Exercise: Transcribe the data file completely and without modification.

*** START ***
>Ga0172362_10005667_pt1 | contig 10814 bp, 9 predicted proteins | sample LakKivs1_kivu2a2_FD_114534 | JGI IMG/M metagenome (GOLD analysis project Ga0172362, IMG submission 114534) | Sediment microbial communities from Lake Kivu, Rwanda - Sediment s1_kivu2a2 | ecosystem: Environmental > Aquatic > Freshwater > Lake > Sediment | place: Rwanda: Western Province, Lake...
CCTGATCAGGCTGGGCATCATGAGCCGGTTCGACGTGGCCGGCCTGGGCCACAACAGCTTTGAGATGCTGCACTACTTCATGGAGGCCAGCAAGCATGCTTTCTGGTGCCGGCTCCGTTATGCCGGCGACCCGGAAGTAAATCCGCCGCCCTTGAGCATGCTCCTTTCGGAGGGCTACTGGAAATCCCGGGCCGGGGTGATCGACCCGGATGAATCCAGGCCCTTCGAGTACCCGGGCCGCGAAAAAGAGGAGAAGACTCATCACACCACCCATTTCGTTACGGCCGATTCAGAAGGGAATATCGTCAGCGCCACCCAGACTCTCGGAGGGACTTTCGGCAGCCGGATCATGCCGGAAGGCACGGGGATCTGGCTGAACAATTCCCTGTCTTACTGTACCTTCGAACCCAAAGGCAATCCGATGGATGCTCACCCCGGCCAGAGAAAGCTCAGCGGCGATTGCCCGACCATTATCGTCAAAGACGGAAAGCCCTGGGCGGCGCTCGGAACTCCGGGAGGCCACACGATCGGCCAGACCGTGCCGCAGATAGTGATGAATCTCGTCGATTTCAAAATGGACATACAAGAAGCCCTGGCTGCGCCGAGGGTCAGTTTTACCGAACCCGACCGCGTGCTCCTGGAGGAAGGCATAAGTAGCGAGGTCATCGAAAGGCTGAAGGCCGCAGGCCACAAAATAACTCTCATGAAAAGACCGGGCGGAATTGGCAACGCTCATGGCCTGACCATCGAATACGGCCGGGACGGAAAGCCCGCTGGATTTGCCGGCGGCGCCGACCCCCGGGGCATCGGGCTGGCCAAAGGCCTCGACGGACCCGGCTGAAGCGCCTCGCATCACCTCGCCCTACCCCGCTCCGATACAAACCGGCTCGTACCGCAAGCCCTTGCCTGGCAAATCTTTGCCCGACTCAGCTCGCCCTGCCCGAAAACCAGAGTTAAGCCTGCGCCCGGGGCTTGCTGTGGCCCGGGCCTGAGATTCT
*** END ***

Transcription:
>Ga0172362_10005667_pt1 | contig 10814 bp, 9 predicted proteins | sample LakKivs1_kivu2a2_FD_114534 | JGI IMG/M metagenome (GOLD analysis project Ga0172362, IMG submission 114534) | Sediment microbial communities from Lake Kivu, Rwanda - Sediment s1_kivu2a2 | ecosystem: Environmental > Aquatic > Freshwater > Lake > Sediment | place: Rwanda: Western Province, Lake...
CCTGATCAGGCTGGGCATCATGAGCCGGTTCGACGTGGCCGGCCTGGGCCACAACAGCTTTGAGATGCTGCACTACTTCATGGAGGCCAGCAAGCATGCTTTCTGGTGCCGGCTCCGTTATGCCGGCGACCCGGAAGTAAATCCGCCGCCCTTGAGCATGCTCCTTTCGGAGGGCTACTGGAAATCCCGGGCCGGGGTGATCGACCCGGATGAATCCAGGCCCTTCGAGTACCCGGGCCGCGAAAAAGAGGAGAAGACTCATCACACCACCCATTTCGTTACGGCCGATTCAGAAGGGAATATCGTCAGCGCCACCCAGACTCTCGGAGGGACTTTCGGCAGCCGGATCATGCCGGAAGGCACGGGGATCTGGCTGAACAATTCCCTGTCTTACTGTACCTTCGAACCCAAAGGCAATCCGATGGATGCTCACCCCGGCCAGAGAAAGCTCAGCGGCGATTGCCCGACCATTATCGTCAAAGACGGAAAGCCCTGGGCGGCGCTCGGAACTCCGGGAGGCCACACGATCGGCCAGACCGTGCCGCAGATAGTGATGAATCTCGTCGATTTCAAAATGGACATACAAGAAGCCCTGGCTGCGCCGAGGGTCAGTTTTACCGAACCCGACCGCGTGCTCCTGGAGGAAGGCATAAGTAGCGAGGTCATCGAAAGGCTGAAGGCCGCAGGCCACAAAATAACTCTCATGAAAAGACCGGGCGGAATTGGCAACGCTCATGGCCTGACCATCGAATACGGCCGGGACGGAAAGCCCGCTGGATTTGCCGGCGGCGCCGACCCCCGGGGCATCGGGCTGGCCAAAGGCCTCGACGGACCCGGCTGAAGCGCCTCGCATCACCTCGCCCTACCCCGCTCCGATACAAACCGGCTCGTACCGCAAGCCCTTGCCTGGCAAATCTTTGCCCGACTCAGCTCGCCCTGCCCGAAAACCAGAGTTAAGCCTGCGCCCGGGGCTTGCTGTGGCCCGGGCCTGAGATTCT